Tel. +44 (0)20 7287 4414
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The Bruges Group spearheaded the intellectual battle to win a vote to leave the European Union and, above all, against the emergence of a centralised EU state.
The Bruges Group spearheaded the intellectual battle to win a vote to leave the European Union and, above all, against the emergence of a centralised EU state.

Bruges Group Blog

Spearheading the intellectual battle against the EU. And for new thinking in international affairs.

Trashing the system


'Big crash coming' says Jimmy Dore, introducing his guest Paul Stone.

They agree that the economy is being mismanaged, because interest rates are too high and the debt is ballooning.

The problem is that everything depends on facts and interpretation, and about the only fact that is unchallengeable is that the public debt is soaring. Stone tells Dore that it is accelerating and he expects it to increase by a trillion dollars every fifty days by the end of this year. Who is going to buy it, and how will the government be able to continue servicing the interest?

The Federal Reserve's interest rate is at a 23-year high. There is no immediate prospect of easement: one of the Fed's governors, Christopher Waller cites wage inflation especially in the service sector as the justification. This may be putting the cart before the horse: workers in the service sector tend to earn less than those in manufacturing industry or the FIRE economy so they will have suffered disproportionately from the high recent inflation and will seek more money to make ends meet.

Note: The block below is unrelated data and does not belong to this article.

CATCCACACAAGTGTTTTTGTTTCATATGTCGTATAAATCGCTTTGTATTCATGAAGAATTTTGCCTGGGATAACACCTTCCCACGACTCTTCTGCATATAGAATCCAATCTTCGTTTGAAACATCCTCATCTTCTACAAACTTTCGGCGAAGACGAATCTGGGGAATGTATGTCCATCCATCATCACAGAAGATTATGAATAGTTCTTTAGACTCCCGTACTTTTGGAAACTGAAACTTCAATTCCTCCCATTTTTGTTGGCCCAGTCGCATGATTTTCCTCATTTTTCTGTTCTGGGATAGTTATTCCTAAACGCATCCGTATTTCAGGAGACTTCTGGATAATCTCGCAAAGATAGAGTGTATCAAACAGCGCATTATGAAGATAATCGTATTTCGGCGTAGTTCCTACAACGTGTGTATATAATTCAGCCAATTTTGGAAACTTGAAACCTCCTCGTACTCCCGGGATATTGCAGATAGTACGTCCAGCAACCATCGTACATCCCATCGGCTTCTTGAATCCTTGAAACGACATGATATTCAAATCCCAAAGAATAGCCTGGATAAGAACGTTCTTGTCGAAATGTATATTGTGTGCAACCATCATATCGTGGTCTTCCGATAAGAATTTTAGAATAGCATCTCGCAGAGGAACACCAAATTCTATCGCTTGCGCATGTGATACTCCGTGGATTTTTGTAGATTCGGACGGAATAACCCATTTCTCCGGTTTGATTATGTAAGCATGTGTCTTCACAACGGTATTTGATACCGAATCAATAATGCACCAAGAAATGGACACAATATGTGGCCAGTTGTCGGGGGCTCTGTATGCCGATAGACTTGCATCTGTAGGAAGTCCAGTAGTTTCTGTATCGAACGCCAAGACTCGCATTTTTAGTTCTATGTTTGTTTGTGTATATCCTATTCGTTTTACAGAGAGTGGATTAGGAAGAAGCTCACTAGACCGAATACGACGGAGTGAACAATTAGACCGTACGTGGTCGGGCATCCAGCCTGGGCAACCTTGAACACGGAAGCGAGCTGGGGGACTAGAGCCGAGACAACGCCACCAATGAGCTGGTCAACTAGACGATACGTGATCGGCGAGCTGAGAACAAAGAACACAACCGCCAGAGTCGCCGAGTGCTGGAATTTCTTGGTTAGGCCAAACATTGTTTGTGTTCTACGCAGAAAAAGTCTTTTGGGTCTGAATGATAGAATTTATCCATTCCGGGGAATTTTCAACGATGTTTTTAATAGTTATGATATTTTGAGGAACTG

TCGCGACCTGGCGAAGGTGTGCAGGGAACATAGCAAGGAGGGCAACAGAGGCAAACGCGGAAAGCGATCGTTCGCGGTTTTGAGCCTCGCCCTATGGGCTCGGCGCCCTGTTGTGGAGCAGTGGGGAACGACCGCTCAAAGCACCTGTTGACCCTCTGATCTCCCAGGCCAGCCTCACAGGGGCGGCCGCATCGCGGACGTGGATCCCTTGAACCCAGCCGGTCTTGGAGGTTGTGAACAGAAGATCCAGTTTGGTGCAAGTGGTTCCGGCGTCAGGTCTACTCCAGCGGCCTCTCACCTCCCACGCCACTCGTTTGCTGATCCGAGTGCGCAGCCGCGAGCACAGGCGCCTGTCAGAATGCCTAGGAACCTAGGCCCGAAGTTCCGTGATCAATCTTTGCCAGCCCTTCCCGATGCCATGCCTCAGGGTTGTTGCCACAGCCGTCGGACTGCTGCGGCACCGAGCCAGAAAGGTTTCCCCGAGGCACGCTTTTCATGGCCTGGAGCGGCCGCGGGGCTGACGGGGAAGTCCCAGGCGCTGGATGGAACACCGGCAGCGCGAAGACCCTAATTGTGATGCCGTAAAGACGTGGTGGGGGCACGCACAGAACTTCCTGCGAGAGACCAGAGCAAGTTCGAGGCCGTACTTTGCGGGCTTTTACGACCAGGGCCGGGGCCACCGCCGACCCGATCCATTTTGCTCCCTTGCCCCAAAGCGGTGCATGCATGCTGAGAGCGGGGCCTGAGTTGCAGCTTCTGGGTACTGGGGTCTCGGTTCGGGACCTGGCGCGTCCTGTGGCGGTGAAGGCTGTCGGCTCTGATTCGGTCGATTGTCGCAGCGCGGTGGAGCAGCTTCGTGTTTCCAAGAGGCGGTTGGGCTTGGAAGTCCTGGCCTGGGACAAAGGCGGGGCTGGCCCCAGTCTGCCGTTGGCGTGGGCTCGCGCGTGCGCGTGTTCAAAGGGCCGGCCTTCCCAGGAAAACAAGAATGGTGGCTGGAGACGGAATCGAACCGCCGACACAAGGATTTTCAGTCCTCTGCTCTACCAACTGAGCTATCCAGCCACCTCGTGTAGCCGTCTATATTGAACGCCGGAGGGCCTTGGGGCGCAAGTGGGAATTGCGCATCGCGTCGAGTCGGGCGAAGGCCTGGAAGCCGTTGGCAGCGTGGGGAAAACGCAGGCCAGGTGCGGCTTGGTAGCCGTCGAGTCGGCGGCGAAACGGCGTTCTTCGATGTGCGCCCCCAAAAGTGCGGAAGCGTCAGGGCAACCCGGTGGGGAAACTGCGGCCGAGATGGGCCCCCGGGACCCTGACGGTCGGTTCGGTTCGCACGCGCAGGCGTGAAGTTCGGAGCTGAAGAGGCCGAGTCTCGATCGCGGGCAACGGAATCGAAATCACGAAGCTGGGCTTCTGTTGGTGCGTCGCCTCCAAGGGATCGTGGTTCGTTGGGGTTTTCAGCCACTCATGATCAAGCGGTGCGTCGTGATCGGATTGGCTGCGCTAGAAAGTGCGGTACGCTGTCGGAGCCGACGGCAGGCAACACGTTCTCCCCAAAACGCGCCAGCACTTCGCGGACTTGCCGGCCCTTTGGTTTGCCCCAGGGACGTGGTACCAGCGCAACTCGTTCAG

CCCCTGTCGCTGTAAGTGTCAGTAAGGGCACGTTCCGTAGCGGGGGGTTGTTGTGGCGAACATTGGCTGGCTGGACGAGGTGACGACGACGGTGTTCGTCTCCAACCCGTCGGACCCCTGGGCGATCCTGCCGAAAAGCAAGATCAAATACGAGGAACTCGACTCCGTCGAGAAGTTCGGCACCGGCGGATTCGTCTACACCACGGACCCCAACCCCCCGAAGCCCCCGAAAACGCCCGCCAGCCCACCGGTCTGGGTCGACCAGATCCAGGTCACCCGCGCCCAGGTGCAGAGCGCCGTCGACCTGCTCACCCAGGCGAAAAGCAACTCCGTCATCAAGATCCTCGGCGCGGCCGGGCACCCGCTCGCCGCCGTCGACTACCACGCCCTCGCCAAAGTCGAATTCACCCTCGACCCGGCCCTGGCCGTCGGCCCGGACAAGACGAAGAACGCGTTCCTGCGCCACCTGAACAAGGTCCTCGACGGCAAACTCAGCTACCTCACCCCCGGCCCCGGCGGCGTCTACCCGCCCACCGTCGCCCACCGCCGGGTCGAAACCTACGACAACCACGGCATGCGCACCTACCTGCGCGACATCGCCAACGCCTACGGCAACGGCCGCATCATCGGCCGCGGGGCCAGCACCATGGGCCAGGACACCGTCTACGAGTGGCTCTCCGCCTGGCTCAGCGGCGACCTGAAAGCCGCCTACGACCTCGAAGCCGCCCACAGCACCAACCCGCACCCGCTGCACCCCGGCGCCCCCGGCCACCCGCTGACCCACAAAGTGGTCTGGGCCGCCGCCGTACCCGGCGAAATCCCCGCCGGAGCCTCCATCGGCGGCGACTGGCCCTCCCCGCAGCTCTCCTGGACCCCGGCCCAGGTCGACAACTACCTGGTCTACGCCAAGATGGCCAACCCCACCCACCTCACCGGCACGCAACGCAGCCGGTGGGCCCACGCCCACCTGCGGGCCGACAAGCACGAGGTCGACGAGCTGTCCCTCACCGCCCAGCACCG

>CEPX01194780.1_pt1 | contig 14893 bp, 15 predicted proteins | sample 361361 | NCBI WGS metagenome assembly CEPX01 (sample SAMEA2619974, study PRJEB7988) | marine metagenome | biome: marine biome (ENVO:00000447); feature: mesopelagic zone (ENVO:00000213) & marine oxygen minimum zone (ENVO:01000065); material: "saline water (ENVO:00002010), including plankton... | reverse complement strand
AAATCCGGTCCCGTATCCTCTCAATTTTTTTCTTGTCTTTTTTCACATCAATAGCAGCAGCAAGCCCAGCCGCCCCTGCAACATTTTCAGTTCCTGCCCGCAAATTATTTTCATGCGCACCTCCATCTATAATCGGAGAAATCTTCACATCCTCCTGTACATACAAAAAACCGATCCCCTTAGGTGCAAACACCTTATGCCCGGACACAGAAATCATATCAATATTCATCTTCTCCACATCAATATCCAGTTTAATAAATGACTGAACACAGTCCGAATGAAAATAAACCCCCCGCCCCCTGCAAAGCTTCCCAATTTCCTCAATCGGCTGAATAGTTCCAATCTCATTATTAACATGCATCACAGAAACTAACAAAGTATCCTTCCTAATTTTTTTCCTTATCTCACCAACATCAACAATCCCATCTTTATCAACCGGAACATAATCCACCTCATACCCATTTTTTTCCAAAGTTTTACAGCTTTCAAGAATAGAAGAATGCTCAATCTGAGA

Nor, arguably, is employment generally so low as to require this tightening of credit to dampen inflation. Officially it is running at 3.9% (Feb 2024) as against the long term average of 5.7%; but Stone says that if measured in the old way the rate would be 25% - as it was during the Depression era, observes Dore. Stone's claim is echoed ('24.9%') by the Ludwig Institute, whose 'True Rate of Unemployment' tracks 'the percentage of the U.S. labor force that does not have a full-time job (35+ hours a week) but wants one, has no job, or does not earn a living wage, conservatively pegged at $25,000 annually before taxes.'

If that higher unemployment figure is a fairer picture then it is another reason to question the government's decision to permit a vast influx of 'undocumented' migrants into the US. These are not needed to open up new Western territories and in general may not be qualified to remedy shortfalls in high-skill sectors. Instead they are likely to compete for jobs that pay relatively little; this will put a brake on wage increases in those sectors and tend to cement the poorer sort into un- and under-employment. Further, the trend towards automation (robotised supermarket checkouts etc) will reduce even such opportunities and help to swell a class at least partly dependent on State benefits; and, perhaps, garner more support for a political party that presents itself as the friend of the poor.

Little wonder that the government is papering over the cracks with truckloads of freshly printed money; but unless the intention is to replicate the German hyperinflationary spiral of 1923 there will have to be a major revision of monetary and fiscal policy. In the interim there are those who will try to square the circle by hitting welfare (my brother tells me that some are saying the poor 'don't deserve pensions', or have irresponsibly failed to put aside funds for their old age - out of what spare income, exactly?)